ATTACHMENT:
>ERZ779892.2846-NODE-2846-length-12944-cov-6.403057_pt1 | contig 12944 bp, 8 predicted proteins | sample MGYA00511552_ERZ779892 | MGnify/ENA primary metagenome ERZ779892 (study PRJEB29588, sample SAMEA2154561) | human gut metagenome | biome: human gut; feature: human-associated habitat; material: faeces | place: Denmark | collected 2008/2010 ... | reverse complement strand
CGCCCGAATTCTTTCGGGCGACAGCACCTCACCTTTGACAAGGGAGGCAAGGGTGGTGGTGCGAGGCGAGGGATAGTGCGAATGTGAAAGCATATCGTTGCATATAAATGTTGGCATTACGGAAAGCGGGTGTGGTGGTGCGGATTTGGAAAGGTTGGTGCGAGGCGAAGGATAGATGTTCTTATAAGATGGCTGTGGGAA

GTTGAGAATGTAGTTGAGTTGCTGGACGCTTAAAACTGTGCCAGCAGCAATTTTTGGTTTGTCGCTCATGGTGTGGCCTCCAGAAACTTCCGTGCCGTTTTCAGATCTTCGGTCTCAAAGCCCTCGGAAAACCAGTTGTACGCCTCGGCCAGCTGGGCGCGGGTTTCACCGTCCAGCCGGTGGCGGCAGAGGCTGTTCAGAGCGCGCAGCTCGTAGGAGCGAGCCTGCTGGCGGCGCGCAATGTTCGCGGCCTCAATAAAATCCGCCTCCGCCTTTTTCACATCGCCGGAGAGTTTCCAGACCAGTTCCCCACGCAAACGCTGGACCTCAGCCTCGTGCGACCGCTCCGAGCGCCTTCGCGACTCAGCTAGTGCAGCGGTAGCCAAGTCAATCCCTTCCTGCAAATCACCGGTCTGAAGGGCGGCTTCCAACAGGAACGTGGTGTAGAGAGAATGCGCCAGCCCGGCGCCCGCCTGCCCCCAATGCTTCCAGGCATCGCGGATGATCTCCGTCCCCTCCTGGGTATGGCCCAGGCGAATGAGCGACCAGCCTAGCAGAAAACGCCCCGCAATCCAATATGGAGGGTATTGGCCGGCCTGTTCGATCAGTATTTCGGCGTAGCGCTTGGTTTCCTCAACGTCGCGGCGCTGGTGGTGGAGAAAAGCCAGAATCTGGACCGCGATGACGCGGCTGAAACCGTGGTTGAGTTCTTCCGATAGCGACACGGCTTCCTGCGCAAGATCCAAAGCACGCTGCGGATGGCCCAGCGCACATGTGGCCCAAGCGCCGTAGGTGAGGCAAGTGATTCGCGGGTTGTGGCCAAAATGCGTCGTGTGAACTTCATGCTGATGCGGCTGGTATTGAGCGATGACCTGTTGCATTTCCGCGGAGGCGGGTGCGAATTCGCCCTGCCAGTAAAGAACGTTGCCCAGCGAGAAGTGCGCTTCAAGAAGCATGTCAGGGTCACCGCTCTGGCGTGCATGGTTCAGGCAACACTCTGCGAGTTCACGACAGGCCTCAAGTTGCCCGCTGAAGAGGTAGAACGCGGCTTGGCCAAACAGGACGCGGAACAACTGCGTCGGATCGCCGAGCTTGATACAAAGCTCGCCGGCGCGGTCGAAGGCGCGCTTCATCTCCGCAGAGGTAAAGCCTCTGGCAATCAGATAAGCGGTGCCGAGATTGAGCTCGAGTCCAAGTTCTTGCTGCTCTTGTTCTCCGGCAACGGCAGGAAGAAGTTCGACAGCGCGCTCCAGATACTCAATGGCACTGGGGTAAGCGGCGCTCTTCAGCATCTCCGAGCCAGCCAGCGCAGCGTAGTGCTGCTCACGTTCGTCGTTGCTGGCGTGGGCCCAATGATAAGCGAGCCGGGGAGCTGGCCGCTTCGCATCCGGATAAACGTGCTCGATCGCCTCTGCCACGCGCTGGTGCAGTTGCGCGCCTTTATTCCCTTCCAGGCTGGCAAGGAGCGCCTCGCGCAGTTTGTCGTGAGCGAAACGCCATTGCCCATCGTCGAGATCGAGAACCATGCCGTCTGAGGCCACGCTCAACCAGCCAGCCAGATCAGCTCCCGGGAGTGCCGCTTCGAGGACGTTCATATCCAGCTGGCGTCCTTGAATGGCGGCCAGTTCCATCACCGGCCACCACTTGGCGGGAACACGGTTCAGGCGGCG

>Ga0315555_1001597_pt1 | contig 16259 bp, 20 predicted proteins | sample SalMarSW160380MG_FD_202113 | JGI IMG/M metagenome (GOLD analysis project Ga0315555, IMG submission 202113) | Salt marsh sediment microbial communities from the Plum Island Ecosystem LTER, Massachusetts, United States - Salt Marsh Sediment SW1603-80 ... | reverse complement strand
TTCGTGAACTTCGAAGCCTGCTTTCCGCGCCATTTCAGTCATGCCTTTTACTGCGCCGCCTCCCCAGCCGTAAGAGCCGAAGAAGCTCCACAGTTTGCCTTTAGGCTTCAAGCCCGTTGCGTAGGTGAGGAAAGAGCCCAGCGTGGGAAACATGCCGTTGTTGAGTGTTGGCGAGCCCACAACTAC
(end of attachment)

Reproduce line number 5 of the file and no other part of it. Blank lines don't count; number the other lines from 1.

TTCGTGAACTTCGAAGCCTGCTTTCCGCGCCATTTCAGTCATGCCTTTTACTGCGCCGCCTCCCCAGCCGTAAGAGCCGAAGAAGCTCCACAGTTTGCCTTTAGGCTTCAAGCCCGTTGCGTAGGTGAGGAAAGAGCCCAGCGTGGGAAACATGCCGTTGTTGAGTGTTGGCGAGCCCACAACTAC